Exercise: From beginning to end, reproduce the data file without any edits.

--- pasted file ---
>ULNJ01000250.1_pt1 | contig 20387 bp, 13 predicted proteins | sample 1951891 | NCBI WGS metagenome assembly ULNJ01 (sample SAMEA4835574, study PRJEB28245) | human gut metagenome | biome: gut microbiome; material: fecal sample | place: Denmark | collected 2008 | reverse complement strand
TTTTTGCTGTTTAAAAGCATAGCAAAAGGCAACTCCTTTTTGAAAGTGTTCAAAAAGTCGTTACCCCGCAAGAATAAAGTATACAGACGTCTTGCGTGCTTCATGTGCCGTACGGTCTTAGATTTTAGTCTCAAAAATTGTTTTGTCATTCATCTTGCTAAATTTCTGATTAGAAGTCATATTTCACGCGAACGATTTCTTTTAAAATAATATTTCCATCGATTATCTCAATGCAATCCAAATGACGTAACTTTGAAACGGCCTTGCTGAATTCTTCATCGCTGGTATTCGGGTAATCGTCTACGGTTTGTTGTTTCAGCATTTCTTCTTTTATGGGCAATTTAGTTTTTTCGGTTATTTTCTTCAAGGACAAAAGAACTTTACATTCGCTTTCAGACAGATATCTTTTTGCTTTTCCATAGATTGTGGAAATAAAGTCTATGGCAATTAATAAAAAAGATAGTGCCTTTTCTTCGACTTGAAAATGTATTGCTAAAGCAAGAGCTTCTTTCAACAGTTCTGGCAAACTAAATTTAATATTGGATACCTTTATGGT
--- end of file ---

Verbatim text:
>ULNJ01000250.1_pt1 | contig 20387 bp, 13 predicted proteins | sample 1951891 | NCBI WGS metagenome assembly ULNJ01 (sample SAMEA4835574, study PRJEB28245) | human gut metagenome | biome: gut microbiome; material: fecal sample | place: Denmark | collected 2008 | reverse complement strand
TTTTTGCTGTTTAAAAGCATAGCAAAAGGCAACTCCTTTTTGAAAGTGTTCAAAAAGTCGTTACCCCGCAAGAATAAAGTATACAGACGTCTTGCGTGCTTCATGTGCCGTACGGTCTTAGATTTTAGTCTCAAAAATTGTTTTGTCATTCATCTTGCTAAATTTCTGATTAGAAGTCATATTTCACGCGAACGATTTCTTTTAAAATAATATTTCCATCGATTATCTCAATGCAATCCAAATGACGTAACTTTGAAACGGCCTTGCTGAATTCTTCATCGCTGGTATTCGGGTAATCGTCTACGGTTTGTTGTTTCAGCATTTCTTCTTTTATGGGCAATTTAGTTTTTTCGGTTATTTTCTTCAAGGACAAAAGAACTTTACATTCGCTTTCAGACAGATATCTTTTTGCTTTTCCATAGATTGTGGAAATAAAGTCTATGGCAATTAATAAAAAAGATAGTGCCTTTTCTTCGACTTGAAAATGTATTGCTAAAGCAAGAGCTTCTTTCAACAGTTCTGGCAAACTAAATTTAATATTGGATACCTTTATGGT